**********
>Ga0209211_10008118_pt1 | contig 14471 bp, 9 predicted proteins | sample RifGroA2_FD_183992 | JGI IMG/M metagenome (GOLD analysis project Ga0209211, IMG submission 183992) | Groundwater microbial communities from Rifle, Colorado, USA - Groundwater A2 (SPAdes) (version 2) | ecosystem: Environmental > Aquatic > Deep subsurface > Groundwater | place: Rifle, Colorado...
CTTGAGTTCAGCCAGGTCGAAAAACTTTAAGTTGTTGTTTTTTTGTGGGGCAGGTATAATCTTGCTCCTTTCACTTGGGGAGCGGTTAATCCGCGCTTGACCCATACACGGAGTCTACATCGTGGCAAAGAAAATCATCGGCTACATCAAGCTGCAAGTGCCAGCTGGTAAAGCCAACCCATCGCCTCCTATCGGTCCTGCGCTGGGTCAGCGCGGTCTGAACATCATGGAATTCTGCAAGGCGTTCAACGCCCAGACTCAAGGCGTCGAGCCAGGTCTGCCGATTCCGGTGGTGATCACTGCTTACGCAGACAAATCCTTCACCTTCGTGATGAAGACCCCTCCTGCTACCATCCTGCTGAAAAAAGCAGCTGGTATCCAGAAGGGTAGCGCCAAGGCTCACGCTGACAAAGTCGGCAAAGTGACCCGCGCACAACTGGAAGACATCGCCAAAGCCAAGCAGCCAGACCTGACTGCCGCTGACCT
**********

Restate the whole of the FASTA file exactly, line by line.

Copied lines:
>Ga0209211_10008118_pt1 | contig 14471 bp, 9 predicted proteins | sample RifGroA2_FD_183992 | JGI IMG/M metagenome (GOLD analysis project Ga0209211, IMG submission 183992) | Groundwater microbial communities from Rifle, Colorado, USA - Groundwater A2 (SPAdes) (version 2) | ecosystem: Environmental > Aquatic > Deep subsurface > Groundwater | place: Rifle, Colorado...
CTTGAGTTCAGCCAGGTCGAAAAACTTTAAGTTGTTGTTTTTTTGTGGGGCAGGTATAATCTTGCTCCTTTCACTTGGGGAGCGGTTAATCCGCGCTTGACCCATACACGGAGTCTACATCGTGGCAAAGAAAATCATCGGCTACATCAAGCTGCAAGTGCCAGCTGGTAAAGCCAACCCATCGCCTCCTATCGGTCCTGCGCTGGGTCAGCGCGGTCTGAACATCATGGAATTCTGCAAGGCGTTCAACGCCCAGACTCAAGGCGTCGAGCCAGGTCTGCCGATTCCGGTGGTGATCACTGCTTACGCAGACAAATCCTTCACCTTCGTGATGAAGACCCCTCCTGCTACCATCCTGCTGAAAAAAGCAGCTGGTATCCAGAAGGGTAGCGCCAAGGCTCACGCTGACAAAGTCGGCAAAGTGACCCGCGCACAACTGGAAGACATCGCCAAAGCCAAGCAGCCAGACCTGACTGCCGCTGACCT